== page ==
“Natural hair is so expensive” Me, just the other day while meeting up with my friends
“It is” chorused my friends, the only other two ladies in the room and then we laughed about it. Two of us went natural around the same time and the one has never been anything but natural. I did not have a head full of just my non-relaxed hair until early 2016. That is the first time I saw my head with just my natural hair. I did what is known as transitioning where you just grow out your hair until you eventually cut off the treated bits. However, my natural hair journey probably began in 2014.
Like many Ugandan girls, I did not grow my hair beyond half an inch until after secondary school. Naturally, I was excited and couldn’t wait to experiment with all the styles. There was even no negotiation about it. When I had enough hair on my head, I would apply chemical relaxer to it to make it softer, longer and easier to manage.
All was well and good and my hair seemed to be growing at a normal pace until 2012, after campus when it started breaking. It did not matter what I did, my hair was thin, weak and constantly breaking. My mother was convinced I was lacking some nutrients. She actually said that. Fast forward 2014 and after trying for two years and feeling frustrated, I decided to cut it short. Because it had been breaking, it was uneven. So I decided to grow it out so that the saloonist would have enough to work with when cutting it.
I was super excited when I finally got round to cutting it. I was going to go to this saloon my sister had gone to a few years before where she had cut and coloured her hair and came out looking like a million bucks. I love short hairstyles. That day however, I believe, is what might have planted the seed of me wanting to go natural. On more than one occasion, I had considered cutting off my hair completely but wasn’t brave enough to rock a bald head. I was tired of the dryers and those re-touch sessions. However, this visit was my last straw. The damage the chemical did to my hair and scalp did not feel worth it. From that point onwards, I wasn’t excited to go back.
I told a friend of mine about how I was considering going natural and she asked if I was sure because it was a lot of work. I started reading up on things and maaaan, there’s so much I did not know. I was unsure about embarking on the journey but I was sure about never wanting relaxer on my scalp ever again .
These are some of the things that have not just made this journey possible but easier as well over the past few months
- Information is Key. Luckily there are so many resources on line about how to take care of your hair. They will tackle topics like hair types, effects of weather, effects of heat, recommend and review hair products as well places where said products can begot at a good price. One of my favourite pages is Natural Hair UG on facebook and it has a blog as well. It is a community of ladies with natural hair discussing a range of things from styling options, hair types, organizing events like the recently concluded kinks and curls expo, advertising natural hair related businesses et al.There are others like The Good Hair Collective , The Moisture well , Enviri za Nacho and Livara beauty which mainly deal in Natural hair products.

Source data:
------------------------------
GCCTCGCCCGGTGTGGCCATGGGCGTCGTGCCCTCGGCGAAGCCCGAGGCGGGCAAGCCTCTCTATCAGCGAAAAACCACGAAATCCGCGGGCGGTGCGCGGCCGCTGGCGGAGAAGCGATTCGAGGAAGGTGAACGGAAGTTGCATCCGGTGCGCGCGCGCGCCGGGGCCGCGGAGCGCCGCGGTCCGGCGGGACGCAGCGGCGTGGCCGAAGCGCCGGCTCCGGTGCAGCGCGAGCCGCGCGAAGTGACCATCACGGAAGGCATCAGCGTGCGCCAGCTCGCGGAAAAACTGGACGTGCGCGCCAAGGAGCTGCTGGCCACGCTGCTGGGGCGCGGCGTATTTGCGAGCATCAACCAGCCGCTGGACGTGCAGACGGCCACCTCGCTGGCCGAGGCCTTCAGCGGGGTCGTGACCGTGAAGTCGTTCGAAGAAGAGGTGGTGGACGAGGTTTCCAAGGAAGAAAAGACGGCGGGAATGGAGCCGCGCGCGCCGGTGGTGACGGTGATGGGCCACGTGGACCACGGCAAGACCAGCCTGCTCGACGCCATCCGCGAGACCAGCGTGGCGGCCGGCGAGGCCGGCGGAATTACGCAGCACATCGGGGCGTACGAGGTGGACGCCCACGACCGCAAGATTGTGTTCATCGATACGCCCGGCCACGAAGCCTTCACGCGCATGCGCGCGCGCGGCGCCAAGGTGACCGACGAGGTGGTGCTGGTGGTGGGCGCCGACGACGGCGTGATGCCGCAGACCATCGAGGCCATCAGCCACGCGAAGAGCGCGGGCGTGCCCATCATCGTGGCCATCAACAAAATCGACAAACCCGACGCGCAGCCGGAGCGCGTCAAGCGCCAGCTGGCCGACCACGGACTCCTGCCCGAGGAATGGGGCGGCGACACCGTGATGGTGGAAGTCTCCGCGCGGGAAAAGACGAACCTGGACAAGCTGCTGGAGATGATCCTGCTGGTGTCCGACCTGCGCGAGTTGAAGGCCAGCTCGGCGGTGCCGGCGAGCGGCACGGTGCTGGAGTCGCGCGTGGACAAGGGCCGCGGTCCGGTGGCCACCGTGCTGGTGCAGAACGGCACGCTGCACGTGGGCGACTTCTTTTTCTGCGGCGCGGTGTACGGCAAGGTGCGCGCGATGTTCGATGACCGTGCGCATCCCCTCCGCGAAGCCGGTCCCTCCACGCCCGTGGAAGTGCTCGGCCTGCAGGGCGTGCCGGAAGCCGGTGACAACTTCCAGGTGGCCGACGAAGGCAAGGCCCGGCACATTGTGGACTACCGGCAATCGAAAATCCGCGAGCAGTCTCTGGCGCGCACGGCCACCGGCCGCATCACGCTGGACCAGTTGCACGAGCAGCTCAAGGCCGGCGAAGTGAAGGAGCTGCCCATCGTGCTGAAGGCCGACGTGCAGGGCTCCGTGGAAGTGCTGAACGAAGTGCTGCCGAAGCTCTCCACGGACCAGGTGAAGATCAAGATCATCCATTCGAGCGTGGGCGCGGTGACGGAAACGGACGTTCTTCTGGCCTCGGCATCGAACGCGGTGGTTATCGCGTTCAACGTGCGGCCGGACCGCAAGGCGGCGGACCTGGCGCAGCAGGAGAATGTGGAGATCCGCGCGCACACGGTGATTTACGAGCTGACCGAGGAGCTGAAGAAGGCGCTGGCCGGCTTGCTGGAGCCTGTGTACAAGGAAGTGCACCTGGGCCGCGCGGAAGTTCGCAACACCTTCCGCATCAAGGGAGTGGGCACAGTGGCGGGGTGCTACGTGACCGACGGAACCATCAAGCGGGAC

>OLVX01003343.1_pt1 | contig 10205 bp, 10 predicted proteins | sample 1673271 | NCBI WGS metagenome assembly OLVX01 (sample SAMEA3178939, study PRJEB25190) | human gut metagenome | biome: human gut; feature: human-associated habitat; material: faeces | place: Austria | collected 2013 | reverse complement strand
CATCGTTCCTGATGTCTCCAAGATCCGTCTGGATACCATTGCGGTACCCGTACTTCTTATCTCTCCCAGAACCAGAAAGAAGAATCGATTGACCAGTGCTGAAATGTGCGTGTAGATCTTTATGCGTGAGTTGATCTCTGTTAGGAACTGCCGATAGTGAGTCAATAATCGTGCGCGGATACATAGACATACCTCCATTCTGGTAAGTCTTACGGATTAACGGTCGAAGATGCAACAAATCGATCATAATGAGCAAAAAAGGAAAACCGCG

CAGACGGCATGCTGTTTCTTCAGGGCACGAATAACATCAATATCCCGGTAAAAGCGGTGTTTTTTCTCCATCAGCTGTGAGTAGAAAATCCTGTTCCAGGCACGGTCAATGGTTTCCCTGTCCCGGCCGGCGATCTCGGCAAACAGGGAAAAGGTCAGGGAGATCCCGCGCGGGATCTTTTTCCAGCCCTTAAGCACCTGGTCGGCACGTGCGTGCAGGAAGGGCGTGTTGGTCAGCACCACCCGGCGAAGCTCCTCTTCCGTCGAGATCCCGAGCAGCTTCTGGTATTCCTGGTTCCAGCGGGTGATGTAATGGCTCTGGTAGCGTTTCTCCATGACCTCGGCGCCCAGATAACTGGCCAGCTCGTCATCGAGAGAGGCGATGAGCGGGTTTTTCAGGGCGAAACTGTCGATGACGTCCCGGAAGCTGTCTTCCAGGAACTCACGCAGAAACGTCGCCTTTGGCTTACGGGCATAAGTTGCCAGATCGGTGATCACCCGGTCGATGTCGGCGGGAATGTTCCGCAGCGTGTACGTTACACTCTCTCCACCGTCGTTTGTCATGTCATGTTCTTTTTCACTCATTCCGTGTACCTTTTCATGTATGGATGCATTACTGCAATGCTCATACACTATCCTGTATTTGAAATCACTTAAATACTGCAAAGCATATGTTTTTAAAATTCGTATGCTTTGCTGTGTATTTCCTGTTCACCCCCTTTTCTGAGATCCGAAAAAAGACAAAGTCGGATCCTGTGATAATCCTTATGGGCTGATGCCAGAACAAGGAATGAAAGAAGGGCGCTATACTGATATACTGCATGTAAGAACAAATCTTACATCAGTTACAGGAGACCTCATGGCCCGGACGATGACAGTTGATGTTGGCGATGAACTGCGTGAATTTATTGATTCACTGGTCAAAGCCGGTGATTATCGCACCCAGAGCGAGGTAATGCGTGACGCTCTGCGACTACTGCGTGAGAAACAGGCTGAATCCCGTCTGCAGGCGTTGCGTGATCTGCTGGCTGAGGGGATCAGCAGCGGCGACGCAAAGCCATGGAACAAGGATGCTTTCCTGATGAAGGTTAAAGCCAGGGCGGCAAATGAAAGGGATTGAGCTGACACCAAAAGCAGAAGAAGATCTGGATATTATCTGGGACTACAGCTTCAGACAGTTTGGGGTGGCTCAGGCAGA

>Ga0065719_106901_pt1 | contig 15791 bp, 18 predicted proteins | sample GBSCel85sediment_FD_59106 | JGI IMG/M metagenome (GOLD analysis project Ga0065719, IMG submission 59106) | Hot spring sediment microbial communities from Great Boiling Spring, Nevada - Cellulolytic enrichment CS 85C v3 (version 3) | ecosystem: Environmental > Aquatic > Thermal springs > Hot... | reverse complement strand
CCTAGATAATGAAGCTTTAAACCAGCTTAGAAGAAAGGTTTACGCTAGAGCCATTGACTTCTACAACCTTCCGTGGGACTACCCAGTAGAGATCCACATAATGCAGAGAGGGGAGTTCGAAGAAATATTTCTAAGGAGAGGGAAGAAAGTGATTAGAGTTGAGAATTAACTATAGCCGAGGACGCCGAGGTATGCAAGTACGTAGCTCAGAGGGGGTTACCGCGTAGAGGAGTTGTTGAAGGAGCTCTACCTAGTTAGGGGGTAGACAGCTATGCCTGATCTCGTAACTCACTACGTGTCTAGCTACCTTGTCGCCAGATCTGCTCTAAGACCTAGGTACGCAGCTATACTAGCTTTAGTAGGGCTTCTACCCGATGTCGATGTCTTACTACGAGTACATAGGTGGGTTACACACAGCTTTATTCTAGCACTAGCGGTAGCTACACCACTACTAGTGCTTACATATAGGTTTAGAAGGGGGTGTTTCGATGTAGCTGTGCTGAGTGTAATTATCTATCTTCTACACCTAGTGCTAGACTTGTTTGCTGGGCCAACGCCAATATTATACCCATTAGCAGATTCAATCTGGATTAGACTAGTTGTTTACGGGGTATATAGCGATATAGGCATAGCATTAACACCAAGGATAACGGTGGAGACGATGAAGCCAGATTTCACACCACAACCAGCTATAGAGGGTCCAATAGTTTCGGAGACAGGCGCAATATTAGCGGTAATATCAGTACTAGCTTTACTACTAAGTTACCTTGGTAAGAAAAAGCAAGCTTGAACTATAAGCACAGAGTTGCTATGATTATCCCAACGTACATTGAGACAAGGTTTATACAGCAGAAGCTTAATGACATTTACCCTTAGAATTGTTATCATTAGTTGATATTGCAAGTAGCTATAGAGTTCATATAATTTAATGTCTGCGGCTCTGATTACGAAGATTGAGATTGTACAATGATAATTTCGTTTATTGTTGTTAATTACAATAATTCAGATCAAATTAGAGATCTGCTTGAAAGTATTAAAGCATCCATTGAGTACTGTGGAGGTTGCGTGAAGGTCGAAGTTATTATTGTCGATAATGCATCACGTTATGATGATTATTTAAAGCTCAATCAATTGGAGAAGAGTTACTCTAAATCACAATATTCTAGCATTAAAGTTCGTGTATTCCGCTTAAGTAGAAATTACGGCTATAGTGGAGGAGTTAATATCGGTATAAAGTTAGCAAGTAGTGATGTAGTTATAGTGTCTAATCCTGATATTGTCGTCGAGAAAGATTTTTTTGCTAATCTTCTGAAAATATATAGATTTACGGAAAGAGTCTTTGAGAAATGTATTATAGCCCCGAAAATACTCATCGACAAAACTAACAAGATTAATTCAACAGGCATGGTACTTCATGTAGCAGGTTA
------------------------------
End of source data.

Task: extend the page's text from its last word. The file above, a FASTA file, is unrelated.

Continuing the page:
- Prepare yourself mentally for the work. Being a naturalista is not necessarily a walk in the park. Gone are the days where you would just walk into a saloon and “your guy” just does his magic. Because the number of natural haired women aren’t as many as the others, even the saloons are few and a bit pricey. In addition, Natural hair needs almost every day attention. So considering the amount of attention your hair needs, it is in your best interests to actually be able to do some of these things yourself. They might present as a challenge at first if you, like me cut your doll’s hair (don’t judge me) instead of plaiting it but it’s doable.
- Prepare yourself mentally for other people’s reactions and comments. There are days when those in your life will ask you when you are planning on putting relaxer to your hair even when you have made it clear that is not on your plan. Others might criticize you and you may just want to quit. Don’t. Power through. It gets better
- We are all different. Learn to love yourself and embrace the hair that God gave you. Focus on keeping it/growing it healthy as opposed to having someone’s hair as #goals .One of the areas many people get frustrated is in wanting their hair to grow very long in the shortest time possible. While there is nothing wrong with length, I personally believe if you focus on keeping your hair healthy, the length (if your genes allow) shall be a fruit you can’t keep away. Find products that work for you . My personal favourites so far are coconut oil and the Kentaro hair butter (which smells heavenly by the way) which I get from The good hair collective.
- Utilise the internet for styling ideas. Here Instagram and Pinterest are of great help. There are a number of accounts and boards dedicated to this cause and with time you will find styles that work for you. No, having natural hair does not mean you always have an afro. You can have an afro if you want. You don’t have to
Finally, enjoy your hair. Relax and actually have fun with your hair. The other day, I went to a salon with a hairstyle idea and well, I did not end up looking the way I thought I would but I am happy with my final look. It might seem a bit more expensive than you are used to but as you learn more, you will find ways to look after your hair that are budget friendly. I’m still learning and having fun along the way.